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DA converter versus PWM for laser power

Added by reinoud over 6 years ago

Hi folks,

wouldn't it be a better idea to provide the Laos board with its own low-pass filter to convert the laser PWM into a more-or-less steady voltage level? This will also remove the interference with the pixel clock i'm seeing when engraving. Apparently my laser kit doesn't have a low-pass filter or at least one that is not working as it should.

An idea for v5 board?

With regards,
Reinoud


Replies (4)

RE: DA converter versus PWM for laser power - Added by KalleP over 6 years ago

A low-pass filter is a good idea.

The problem is if you make it too low then you cannot change the setting at the full raster speed (possibly) so one has to keep trade-offs in mind.

Does anyone know what the maximum pixel clocks are on LAOS and on other commercial raster lasers?

We must also remember a 3rd oscillator that is involved in this equation. The SMPS circuit on the LASER HV PSU unit is not tuned for grayscale operation usually. The set-point input on some does not go to the expected comparator inputs on the controller ICs and on others it may be connected to dead-time circuits and other things. The issue is that any PWM input that is not well filtered will have unknown effects on the SMPS oscillator causing extra effects.

The best way to do it is to have the highest possible PWM frequency from the MBED so that the lowpass filter can be chosen as high as possible. It will also minimise the effect of the step rate and the PWM frequency.

The Low pass filter is just a resistor and capacitor hopefully so could be added to wiring harness.

If you plan to use duty cycle control to set the power output you MUST use the correct (hopefully available on the PSU) digital on/off control and not try and turn the level on and off with the analogue input which SHOULD be less responsive.

Kalle

RE: DA converter versus PWM for laser power - Added by Springuin over 6 years ago

The output of the mainboard is an optocoupler; it does not output a voltage, it pulls down the assumed pullup resistor of the power supply. The power supply is also assumed to have a input filtering capacitor to filter some noise in the original situation where there is a potentiometer. Those two should be sufficient to filter the PWM output.

If there is no such capacitor one could be added. But for the quality of your analog signal the best place would be as close as possible to the power supply and not on the mainboard.

I recognize the need for a nice stable analog voltage to control the laser power but adding a filter to the mainboard is not the right solution in my opinion.

Reinoud, have you tried the capacitor you mentioned in the other thread yet? I'd suggest to first determine the resistance of the pullup resistor and then select a capacitor such that the cutoff frequency is at something like a quarter of the PWM frequency: f_PWM * 0.25 = 1/(2*pi*R*C).

RE: DA converter versus PWM for laser power - Added by reinoud over 6 years ago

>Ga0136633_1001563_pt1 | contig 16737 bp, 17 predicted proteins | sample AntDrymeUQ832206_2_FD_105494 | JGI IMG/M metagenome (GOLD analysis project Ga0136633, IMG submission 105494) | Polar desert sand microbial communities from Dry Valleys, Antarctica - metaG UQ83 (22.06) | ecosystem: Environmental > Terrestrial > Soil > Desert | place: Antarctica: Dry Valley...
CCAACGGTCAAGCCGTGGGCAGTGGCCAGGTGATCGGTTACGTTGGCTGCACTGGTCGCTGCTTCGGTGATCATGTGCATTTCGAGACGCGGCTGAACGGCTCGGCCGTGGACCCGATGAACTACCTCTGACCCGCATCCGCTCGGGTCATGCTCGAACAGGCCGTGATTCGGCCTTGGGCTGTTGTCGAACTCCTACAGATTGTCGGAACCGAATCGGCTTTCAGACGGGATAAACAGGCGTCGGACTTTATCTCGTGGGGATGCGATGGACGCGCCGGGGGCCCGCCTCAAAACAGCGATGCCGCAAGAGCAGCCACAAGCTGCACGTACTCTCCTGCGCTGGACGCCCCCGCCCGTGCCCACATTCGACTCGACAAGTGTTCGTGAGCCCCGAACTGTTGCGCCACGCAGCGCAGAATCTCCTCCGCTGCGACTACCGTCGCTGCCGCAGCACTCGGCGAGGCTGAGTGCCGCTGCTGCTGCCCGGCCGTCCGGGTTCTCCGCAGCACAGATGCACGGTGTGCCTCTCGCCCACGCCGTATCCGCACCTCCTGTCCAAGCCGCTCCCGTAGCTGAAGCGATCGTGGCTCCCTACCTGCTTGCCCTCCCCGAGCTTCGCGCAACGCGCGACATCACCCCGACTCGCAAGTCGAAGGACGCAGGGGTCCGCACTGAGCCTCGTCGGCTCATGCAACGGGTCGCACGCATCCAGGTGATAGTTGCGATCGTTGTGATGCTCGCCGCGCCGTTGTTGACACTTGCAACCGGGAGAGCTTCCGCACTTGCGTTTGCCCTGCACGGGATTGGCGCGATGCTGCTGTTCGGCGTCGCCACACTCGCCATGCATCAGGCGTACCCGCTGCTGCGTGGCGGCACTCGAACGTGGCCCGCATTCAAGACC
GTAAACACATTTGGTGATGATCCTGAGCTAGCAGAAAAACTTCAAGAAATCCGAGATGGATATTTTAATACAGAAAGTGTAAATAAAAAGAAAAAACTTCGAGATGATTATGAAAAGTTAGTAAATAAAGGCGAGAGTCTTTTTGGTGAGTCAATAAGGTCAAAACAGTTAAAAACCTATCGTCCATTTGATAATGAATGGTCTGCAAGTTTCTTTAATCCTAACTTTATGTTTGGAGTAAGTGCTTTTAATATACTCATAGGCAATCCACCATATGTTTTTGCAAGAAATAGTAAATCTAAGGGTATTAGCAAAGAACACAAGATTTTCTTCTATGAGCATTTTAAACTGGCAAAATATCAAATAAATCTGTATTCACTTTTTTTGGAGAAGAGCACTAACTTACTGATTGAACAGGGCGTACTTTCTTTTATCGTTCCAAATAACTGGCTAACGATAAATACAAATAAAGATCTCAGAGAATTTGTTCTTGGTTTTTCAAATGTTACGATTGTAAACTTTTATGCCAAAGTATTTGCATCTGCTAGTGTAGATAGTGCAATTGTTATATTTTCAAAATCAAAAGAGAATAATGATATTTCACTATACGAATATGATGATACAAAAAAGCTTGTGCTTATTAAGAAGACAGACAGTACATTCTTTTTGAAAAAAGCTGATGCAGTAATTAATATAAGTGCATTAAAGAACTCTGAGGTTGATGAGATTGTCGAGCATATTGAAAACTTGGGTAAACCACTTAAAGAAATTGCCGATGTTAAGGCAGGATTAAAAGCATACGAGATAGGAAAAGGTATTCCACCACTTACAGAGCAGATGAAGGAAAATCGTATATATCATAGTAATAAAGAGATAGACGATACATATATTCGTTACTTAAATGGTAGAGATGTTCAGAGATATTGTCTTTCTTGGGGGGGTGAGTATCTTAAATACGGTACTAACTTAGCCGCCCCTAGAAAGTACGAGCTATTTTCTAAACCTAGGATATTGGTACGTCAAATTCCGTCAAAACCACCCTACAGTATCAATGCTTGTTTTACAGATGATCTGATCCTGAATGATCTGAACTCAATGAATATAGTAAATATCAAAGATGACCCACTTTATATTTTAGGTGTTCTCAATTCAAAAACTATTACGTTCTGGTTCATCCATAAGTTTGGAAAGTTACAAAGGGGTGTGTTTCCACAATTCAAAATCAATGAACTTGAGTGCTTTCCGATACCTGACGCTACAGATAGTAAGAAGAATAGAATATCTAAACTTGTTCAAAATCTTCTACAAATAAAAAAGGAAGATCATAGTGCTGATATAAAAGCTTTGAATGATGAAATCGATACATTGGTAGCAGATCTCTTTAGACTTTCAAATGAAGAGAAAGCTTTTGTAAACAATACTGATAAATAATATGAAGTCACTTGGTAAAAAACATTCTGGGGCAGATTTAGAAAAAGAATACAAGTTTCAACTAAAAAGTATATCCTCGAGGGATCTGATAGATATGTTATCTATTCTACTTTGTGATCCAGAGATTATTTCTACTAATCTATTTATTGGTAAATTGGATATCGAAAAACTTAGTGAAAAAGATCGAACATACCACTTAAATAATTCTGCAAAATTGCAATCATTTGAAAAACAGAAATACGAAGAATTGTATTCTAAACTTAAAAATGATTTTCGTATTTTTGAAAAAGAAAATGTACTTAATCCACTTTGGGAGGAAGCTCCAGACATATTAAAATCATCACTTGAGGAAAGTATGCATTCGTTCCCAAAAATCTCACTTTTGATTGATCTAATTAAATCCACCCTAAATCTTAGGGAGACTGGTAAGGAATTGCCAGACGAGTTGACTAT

As the PWM freq if 5kHz and the pullup resistor is 1kOhm, i've put a 0.1 uF on the output line to the ground. This had drastic effects! For one it makes clear that my lasercutter didn't have a low-pass filter at all! We had to push the output power up quite severely to even see it engrave! Apparently it was just implementing 100% power during the PWM cycles. I haven't seen the completed result nor have investigated it thoroughly it looked a lot better at first glace. I think we're on the right track!

At first glance there still seem to be two types of `pixels' engraved: shallow ones and when there are quite a lot in a line it starts to kind of 3d etch! What is the difference between 3d etching and engraving in software terms? less dense pixelations on `white' by say `darkening' the image so dithering won't produce massive amount of pixels?

With regards
Reinoud

RE: DA converter versus PWM for laser power - Added by KalleP over 6 years ago

Something I just remembered about opto couplers. The standard types have a limited switching speed so the PWM frequency cannot be increased without limit before there will be an asymmetrical roll-off.

The Analogue input on the HV PSU cannot be assumed to have a filter capacitor at all as the POT input does not need one.

The I2C or CAN bus could be used to drive a DAC IC to get a accurate voltage but perhaps not at the pixel clock rate for 3D engraving so perhaps not much better than a PWM output in the end.

The beauty of the PWM method is that it can go through a suitable opto isolator (at the goldilocks frequency) and then be filtered on the PSU side with a simple RC filter, with a try DAC voltage output you have to go to a LOT of trouble to have an isolated analogue signal and this is to be preferred for connecting to a strange chines HV PSU that has not been introduced to your father.

There are a number of reports and techniques that use the increased pulse output at the start of a pulse to gain more penetrating power. This may be a feature in some systems (RF tubes) but is likely to be a design oversight in the PSU (DC tubes) where the output overshoots after turn on because the internal feedback mechanism is too slow, this may occur if the change of voltage is too fast for the PSU design (low internal switching frequency) or there is a large storage capacitance in the PSU that has an extra moment to charge between pulses, this may be as a result of an underrated PSU. Aiming to use this 'feature' is not the most predictable solution in a random installation and it would make more sense to try and work within the linear range of the PSU/tube combination.

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